Video Iraqi-Kurdish Teachers Vow to Continue Protest

Sixteen people were injured when police used tear gas and rubber bullets to disperse teachers and other public employees who took to the streets in Iraq’s Kurdish north, demanding their salaries from the Kurdish Regional Government (KRG). VOA’s Dilshad Anwar, in Sulaimaniya, caught up with protesting teachers who say they have not been paid for three months. Parke Brewer narrates his report.

Video Syrian Village Community Faces Double Displacement in Lebanon

Driven by war from their village in southwestern Syria, a group of families found shelter in Lebanon, resettling en masse in a half-built university to form one of the biggest settlements of its kind in Lebanon. Three years later, however, they now face being kicked out and dispersed in a country where finding shelter as a refugee can be especially tough. John Owens has more for VOA from the city of Saida, also known as Sidon.

Video Bat Colony: Unusual Tourist Attraction in Texas

The action hero Batman might be everyone’s favorite but real bats hardly get that kind of adoration. Put more than a million of these creatures of the night together and it only evokes images of horror. Sarah Zaman visited the largest urban bat colony in North America to see just how well bat and human get along with each other.

Video Device Shows Promise of Stopping Motion Sickness

It’s a sickening feeling — the dizziness, nausea and vomiting that comes with motion sickness. But a device now being developed could stop motion sickness by suppressing certain signals in the brain. VOA’s Deborah Block reports.

Video Making a Mint

While apples, corn, and cranberries top the list of fall produce in the US, it’s also the time to harvest gum, candy, and toothpaste—or at least the oil that makes them minty fresh. Erika Celeste reports from South Bend, Indiana on the mint harvest.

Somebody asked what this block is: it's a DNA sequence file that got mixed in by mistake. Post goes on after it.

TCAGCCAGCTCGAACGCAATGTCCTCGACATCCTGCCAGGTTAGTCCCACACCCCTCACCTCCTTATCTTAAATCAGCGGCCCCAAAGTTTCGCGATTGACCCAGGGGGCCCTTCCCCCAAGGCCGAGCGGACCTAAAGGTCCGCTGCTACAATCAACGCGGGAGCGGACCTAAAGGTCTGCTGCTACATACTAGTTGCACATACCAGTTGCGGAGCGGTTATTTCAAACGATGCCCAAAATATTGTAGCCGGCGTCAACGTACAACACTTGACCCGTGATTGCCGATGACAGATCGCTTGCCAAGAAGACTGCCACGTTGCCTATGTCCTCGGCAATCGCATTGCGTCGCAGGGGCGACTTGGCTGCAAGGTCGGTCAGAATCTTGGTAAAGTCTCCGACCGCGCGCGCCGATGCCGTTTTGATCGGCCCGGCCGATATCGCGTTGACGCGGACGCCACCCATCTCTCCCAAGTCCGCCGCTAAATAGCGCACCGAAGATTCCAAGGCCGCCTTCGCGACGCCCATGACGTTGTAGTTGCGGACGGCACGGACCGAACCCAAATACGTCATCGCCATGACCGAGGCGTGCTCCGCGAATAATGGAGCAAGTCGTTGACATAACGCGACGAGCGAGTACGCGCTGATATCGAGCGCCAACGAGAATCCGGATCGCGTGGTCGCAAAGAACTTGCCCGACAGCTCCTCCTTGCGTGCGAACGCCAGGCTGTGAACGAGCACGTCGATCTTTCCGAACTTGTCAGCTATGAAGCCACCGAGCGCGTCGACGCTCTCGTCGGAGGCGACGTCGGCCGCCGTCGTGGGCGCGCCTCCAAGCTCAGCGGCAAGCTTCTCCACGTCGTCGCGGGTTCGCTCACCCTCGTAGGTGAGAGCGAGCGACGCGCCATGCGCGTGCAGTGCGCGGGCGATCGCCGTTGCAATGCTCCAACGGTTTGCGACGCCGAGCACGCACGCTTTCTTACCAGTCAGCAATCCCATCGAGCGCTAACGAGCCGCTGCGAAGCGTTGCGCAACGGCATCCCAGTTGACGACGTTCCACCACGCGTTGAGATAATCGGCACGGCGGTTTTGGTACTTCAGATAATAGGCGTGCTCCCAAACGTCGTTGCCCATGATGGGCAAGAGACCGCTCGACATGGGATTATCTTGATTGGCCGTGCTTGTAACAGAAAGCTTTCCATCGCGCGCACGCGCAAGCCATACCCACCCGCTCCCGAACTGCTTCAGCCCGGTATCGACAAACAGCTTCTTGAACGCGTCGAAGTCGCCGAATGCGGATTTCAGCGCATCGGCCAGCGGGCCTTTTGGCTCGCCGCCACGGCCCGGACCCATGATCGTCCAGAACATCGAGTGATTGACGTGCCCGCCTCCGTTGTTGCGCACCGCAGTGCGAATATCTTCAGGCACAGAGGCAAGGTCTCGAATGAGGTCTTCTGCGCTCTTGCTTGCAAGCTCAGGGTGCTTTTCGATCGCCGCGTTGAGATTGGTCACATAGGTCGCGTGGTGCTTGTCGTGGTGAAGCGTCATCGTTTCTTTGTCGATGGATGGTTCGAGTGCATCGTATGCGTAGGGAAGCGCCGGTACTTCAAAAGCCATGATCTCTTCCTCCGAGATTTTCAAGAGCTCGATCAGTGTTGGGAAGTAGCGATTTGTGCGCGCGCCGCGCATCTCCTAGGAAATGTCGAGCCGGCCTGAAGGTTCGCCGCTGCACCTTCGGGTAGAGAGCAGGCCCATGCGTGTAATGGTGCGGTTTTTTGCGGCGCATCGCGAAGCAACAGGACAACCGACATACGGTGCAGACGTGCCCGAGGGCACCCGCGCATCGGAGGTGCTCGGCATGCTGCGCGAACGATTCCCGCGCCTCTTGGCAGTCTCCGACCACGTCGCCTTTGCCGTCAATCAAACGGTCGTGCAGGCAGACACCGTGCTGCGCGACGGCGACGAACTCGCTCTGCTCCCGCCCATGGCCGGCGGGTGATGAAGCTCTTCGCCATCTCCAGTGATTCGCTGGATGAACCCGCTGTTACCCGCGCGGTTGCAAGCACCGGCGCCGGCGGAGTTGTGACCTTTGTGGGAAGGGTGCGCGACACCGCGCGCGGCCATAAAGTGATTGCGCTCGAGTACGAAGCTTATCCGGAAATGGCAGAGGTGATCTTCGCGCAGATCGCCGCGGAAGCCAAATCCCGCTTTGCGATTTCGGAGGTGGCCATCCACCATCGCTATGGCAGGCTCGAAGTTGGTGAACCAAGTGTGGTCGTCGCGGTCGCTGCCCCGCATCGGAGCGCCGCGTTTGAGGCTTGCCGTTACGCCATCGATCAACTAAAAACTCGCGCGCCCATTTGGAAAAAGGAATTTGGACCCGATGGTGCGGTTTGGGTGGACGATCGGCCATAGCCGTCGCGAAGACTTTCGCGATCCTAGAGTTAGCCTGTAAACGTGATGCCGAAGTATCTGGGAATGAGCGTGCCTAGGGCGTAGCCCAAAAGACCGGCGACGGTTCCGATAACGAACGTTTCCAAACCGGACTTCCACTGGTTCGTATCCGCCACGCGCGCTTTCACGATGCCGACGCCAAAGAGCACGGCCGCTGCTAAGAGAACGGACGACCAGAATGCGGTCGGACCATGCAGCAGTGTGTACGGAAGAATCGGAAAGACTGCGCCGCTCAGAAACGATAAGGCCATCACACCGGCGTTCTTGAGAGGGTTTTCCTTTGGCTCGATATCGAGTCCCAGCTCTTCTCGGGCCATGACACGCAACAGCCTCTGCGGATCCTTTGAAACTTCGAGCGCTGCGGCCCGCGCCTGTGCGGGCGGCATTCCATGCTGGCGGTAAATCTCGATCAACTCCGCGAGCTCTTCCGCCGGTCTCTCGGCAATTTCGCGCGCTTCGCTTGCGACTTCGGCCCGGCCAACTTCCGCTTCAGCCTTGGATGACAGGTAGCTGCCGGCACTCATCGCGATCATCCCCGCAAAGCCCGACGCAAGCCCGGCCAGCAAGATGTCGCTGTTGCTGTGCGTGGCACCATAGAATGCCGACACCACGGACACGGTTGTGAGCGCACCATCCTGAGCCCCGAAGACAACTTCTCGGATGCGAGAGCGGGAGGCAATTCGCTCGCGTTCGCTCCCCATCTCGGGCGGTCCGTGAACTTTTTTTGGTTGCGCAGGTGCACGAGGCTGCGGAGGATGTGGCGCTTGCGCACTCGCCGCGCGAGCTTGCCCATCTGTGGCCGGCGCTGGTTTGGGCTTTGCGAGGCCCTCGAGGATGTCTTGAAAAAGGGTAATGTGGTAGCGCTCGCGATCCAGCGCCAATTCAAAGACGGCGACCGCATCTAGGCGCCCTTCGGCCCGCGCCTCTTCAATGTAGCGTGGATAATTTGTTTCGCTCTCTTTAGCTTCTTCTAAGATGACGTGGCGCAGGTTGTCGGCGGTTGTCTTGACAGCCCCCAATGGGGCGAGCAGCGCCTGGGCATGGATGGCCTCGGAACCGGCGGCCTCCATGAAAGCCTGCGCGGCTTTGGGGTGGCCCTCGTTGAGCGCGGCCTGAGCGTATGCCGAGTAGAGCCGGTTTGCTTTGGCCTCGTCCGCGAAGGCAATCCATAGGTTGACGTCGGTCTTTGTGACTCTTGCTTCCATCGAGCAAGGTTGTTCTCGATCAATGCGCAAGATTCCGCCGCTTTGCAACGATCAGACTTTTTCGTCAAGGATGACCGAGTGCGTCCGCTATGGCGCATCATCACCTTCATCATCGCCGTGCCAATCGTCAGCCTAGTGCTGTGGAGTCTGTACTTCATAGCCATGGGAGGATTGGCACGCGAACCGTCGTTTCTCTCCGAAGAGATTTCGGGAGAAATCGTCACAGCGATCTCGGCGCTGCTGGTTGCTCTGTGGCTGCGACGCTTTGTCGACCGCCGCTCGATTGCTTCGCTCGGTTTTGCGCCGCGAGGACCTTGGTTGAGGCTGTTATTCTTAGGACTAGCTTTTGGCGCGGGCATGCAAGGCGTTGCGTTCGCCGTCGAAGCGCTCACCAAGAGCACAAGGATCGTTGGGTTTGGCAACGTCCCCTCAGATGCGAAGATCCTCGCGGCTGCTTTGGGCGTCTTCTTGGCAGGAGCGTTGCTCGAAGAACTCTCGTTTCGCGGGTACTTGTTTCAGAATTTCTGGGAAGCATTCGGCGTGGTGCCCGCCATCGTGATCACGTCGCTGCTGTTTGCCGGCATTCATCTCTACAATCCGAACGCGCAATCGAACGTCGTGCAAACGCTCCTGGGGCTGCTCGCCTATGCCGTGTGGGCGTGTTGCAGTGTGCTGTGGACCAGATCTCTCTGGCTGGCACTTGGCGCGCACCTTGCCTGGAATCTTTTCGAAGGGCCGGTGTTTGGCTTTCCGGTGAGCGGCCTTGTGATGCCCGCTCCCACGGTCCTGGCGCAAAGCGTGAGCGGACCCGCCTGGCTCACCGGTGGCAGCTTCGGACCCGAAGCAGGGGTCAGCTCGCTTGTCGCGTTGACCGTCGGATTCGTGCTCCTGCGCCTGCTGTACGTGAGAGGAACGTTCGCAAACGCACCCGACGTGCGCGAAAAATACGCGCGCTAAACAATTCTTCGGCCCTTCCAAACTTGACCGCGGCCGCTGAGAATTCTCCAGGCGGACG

Video Activists Decry Lagos Slum Demolition

Acting on a court order, authorities in Nigeria demolished a slum last month in the commercial capital, Lagos. But human rights activists say the order was illegal, and the community was razed to make way for a government housing project. Chris Stein has more from Lagos.

Video TPP Agreed, But Faces Stiff Opposition

President Barack Obama promoted the Trans-Pacific Partnership on Tuesday, one day after 12 Pacific Rim nations reached the free trade deal in Atlanta. The controversial pact that would involve about 40 percent of global trade still needs approval by lawmakers in respective countries. Zlatica Hoke reports Obama is facing strong opposition to the deal, including from members of his own party.

Video Ukranian Artist Portrays Putin in an Unusual Way

As Russian President Vladimir Putin was addressing the United Nations in New York last month, he was also being featured in an art exhibition in Washington. It’s not a flattering exhibit. It’s done by a Ukrainian artist in a unique medium. And its creator says it’s not only a work of art - it’s a political statement. VOA’s Tetiana Kharchenko has more.

VOA Blogs